This is a micro history within a general history. A tale of a Norwegian naval aviator and his efforts in the Second World War. A story of a named warrior, who rendered faithful service in the war. Nevertheless, he was cut off from the fruits of victory. This is the story of Herman Hirsch Becker.
Herman was born in a village south of Stavanger on the south-west coast of Norway. His parents were Russian Jews, fleeing from Russia at the start of the First Word War. His father, Hille, crossed the Baltic Sea at the age of 29, travelling via Sweden to Oslo in August 1914. In Russia, his 26 years old fiancé Judith Davidova Zemechmann had to wait for five months in order to join him. She had visited several European cities as a piano teacher, accompanying well off families from St. Petersburg on their educational journeys. She arrived at Oslo directly from St. Petersburg in January 1915.They married and rented a small flat down town. Hille worked in a watchmaker shop, while Judith stayed at home, as most women in immigrant families did. In May, Judith gave birth to her first-born son Israel Josef. The family did not settle in Oslo, as conditions were bleak. In August 1916, the family moved to the industrial town of Stavanger, hoping for better opportunities in a town where the canning industry was booming due to wartime conditions.
The Becker family was part of a major emigration from the Pale of Settlement in the years between 1880 and 1920. Nearly 3 million Jews emigrated from Eastern Europe due to restriction of opportunities, increasing poverty, systematic discrimination and brutal harassment. The Becker’s escaped as Russia launched punitive measures against the Jewish population in the western parts of the empire after the attack by Imperial Germany. Tsarist Russia considered Jews in these areas to be pro-German. However, unlike the majority emigrating to North America, Europe and Palestine, a small minority settled in the peaceful corner of Scandinavia, a region with a historically low part of Jews in the population. By 1920, approximately 1.200 Jewish immigrants had come to Norway, primarily from Lithuania, Latvia, Poland, and Russia. They mainly settled in the two towns with Jewish communities, Oslo and Trondheim, but gradually some moved to other towns and rural regions as well.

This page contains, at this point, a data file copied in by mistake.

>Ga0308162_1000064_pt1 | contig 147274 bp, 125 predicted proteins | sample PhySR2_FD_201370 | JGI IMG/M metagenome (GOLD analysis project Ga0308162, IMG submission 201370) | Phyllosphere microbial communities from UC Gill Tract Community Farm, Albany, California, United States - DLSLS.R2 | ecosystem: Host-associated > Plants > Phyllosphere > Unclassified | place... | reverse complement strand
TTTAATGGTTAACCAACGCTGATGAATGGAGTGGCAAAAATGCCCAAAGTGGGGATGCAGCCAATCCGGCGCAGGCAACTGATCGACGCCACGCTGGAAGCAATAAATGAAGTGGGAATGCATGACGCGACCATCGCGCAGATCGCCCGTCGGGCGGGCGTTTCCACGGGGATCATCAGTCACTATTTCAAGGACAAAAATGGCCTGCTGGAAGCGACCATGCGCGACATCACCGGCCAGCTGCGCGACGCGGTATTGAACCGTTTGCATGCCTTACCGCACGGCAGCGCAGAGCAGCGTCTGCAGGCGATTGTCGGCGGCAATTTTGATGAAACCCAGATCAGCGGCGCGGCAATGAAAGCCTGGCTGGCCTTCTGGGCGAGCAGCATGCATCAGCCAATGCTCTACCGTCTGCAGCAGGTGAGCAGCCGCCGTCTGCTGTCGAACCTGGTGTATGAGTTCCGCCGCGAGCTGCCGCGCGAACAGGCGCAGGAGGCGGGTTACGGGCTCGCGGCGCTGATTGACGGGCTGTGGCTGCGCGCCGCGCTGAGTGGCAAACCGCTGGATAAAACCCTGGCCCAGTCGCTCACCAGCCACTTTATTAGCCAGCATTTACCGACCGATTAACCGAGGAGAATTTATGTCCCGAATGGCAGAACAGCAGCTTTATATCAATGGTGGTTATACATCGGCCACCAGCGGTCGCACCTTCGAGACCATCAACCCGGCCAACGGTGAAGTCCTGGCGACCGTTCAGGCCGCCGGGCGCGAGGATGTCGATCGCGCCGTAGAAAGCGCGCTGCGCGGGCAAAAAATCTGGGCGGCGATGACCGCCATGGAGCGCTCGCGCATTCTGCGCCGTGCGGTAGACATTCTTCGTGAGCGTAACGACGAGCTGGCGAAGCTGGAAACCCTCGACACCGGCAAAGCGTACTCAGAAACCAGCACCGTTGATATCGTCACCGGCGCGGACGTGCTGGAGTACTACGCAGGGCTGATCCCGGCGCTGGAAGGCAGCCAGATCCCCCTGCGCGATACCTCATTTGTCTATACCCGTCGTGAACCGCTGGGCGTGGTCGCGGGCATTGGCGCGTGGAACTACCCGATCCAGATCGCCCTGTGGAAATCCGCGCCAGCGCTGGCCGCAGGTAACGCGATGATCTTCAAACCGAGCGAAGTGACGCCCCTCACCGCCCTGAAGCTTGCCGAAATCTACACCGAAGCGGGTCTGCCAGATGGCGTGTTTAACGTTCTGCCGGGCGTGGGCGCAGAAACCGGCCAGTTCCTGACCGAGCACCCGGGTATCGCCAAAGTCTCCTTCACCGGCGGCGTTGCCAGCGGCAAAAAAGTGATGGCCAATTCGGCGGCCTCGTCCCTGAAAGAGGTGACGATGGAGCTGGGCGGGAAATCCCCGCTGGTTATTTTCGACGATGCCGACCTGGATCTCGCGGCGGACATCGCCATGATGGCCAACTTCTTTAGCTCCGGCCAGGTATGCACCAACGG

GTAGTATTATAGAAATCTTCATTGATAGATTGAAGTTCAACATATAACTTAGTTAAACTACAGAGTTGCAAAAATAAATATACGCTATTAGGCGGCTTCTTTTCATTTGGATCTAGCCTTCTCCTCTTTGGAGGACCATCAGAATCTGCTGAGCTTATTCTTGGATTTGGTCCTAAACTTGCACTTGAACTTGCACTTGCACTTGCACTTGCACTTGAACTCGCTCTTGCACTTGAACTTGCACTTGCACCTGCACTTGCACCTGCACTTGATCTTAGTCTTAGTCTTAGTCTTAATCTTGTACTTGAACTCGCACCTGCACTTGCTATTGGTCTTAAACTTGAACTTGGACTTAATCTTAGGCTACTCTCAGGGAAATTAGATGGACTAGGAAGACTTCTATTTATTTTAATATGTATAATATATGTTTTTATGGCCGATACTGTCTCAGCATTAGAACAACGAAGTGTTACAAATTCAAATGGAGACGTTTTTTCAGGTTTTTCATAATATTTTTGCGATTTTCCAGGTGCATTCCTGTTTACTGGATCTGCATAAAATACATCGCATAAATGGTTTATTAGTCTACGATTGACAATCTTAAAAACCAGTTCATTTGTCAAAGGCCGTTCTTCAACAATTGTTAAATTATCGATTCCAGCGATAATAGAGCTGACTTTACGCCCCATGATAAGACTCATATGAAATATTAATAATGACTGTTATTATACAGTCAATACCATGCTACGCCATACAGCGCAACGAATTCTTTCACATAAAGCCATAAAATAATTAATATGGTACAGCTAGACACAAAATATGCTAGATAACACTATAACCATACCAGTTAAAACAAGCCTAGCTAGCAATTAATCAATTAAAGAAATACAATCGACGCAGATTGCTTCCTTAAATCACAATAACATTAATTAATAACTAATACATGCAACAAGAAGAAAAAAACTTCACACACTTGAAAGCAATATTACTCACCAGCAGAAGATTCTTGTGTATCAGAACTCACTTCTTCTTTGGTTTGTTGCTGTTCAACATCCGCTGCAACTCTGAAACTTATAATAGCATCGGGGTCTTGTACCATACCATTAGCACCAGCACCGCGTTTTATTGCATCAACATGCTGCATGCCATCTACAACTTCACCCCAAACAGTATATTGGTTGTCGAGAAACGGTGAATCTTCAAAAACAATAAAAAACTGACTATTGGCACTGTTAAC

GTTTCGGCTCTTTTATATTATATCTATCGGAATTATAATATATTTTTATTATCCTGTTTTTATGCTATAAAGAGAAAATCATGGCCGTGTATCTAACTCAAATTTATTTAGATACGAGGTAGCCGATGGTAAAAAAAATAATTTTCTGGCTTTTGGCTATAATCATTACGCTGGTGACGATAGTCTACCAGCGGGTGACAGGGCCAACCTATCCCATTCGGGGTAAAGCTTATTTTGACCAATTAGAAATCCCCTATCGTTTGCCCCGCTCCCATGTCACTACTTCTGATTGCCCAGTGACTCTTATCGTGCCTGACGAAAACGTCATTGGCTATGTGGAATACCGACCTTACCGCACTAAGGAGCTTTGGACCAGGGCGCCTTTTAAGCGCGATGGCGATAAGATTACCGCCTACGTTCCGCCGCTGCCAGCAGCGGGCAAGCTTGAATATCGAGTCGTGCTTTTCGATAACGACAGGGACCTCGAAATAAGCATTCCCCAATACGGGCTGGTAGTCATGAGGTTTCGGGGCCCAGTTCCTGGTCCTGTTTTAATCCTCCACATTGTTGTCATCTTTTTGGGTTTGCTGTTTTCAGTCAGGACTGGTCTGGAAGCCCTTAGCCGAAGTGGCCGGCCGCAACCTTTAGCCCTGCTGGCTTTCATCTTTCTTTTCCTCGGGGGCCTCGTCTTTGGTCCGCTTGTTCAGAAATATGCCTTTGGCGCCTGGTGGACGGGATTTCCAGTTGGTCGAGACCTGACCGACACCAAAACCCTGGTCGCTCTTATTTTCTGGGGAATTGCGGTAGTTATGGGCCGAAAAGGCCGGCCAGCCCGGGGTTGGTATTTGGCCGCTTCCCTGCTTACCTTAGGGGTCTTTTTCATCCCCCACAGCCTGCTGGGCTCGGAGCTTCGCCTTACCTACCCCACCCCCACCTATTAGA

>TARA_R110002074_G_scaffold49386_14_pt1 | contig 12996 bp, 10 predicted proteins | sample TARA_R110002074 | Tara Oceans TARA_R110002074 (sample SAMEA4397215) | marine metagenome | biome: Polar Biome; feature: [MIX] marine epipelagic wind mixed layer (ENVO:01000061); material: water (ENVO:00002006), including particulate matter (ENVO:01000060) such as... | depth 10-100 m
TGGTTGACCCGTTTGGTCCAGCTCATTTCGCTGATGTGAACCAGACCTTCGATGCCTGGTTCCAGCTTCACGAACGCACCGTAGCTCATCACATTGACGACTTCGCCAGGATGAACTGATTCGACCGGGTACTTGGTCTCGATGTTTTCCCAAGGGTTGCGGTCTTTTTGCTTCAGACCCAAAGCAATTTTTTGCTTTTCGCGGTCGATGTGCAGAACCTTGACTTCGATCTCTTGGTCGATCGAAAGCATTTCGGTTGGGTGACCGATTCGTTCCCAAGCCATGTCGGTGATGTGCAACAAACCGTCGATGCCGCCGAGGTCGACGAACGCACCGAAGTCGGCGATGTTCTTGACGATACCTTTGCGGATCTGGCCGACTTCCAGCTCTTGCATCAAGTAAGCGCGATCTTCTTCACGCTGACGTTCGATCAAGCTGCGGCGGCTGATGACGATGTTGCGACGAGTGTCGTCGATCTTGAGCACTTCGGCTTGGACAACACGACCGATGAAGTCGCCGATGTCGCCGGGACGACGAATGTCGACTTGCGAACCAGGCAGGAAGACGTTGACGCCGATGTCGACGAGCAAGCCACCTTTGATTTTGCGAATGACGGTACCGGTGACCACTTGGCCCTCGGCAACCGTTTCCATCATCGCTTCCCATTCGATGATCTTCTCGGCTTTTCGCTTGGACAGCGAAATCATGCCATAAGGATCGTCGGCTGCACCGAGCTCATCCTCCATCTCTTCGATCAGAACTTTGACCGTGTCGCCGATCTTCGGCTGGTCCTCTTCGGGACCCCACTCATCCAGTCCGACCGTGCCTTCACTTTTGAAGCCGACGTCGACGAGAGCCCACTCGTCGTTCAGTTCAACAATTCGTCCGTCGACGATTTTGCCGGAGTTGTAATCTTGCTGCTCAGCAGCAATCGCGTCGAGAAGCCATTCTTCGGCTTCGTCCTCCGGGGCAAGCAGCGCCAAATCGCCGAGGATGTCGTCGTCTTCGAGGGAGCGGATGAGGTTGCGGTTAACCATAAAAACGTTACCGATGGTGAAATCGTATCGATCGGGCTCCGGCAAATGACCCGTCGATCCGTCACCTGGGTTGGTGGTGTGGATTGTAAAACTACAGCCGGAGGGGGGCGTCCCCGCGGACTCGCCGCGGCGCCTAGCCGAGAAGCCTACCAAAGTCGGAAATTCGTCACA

Childhood and youth
The family of three moved to the village of Bryne on the regional railway line in 1918. In four years, the family counted five. Herman Hirsch Becker was born on July 30, 1920. Their only daughter Ada Abigael Becker was born in Stavanger on January 20, 1922. At Bryne, Herman enjoyed a good and safe upbringing. Hille ran a small watchmaker shop on the main street, struggling to make ends meet. Judith sold candy in the shop in order to add to the income. She took on pupils learning to play the piano. She also played the piano at the local cinema screening silent movies of the day and provided live music at gatherings and celebrations at the regional college.
The Becker’s may have had limited social intercourse and a modest income, nevertheless, they were accepted and respected in the small community. Herman was a lively, talkative boy, making a lot of fun. He was allowed the keep his full, dark hair rather uncut, in a bohemian way, until he entered primary school in 1929. Considered an ordinary and proper schoolboy, he did not distinguish himself in any way. His musical talent, however, flourished as his father taught him to play the violin.
In 1928, the family moved back to Stavanger. Hille established a watchmaker shop near the harbour, eventually renting a flat in a respectable part of town. Herman finished primary school in 1934 with top marks. His socialization into Norwegian customs and habits happened in a normal, self-evident way. The family ethos was to become good Norwegians. Like his brother and sister, Herman spent years in the Christian based Scout Movement. He was like any other boy in the street - active in play, outdoor activities and competitions. Of course, he learned to ski, becoming a competent skier. He liked to play football and was a prominent member of the local junior team. Herman, however, had temperament. He did not tolerate derogatory remarks on Jews or Jewishness. Whenever someone made a stupid remark or a joke at his expense, he sat the limit with his bare fists.
In his teens, football and sports gave way for more artistic and intellectual interests. He took regular lessons on the violin and played chess. Although Herman occasionally played the violin for his friends on outdoor gatherings, he was alone in his musical education. Friends regarded him as a quiet and pensive person. New interests, however, were not traded in good achievements at secondary school, where he performed mediocre. I suppose the age of puberty was difficult also with regard to identity. Classical music became his main field of interest, but not exclusively. He was stand-in for the town orchestra, played regularly in the orchestra of the local theatre and listened passionately to American big-band jazz music. His formidable performance on solo violin at a school-ending event in 1937, made a deep impression on many present.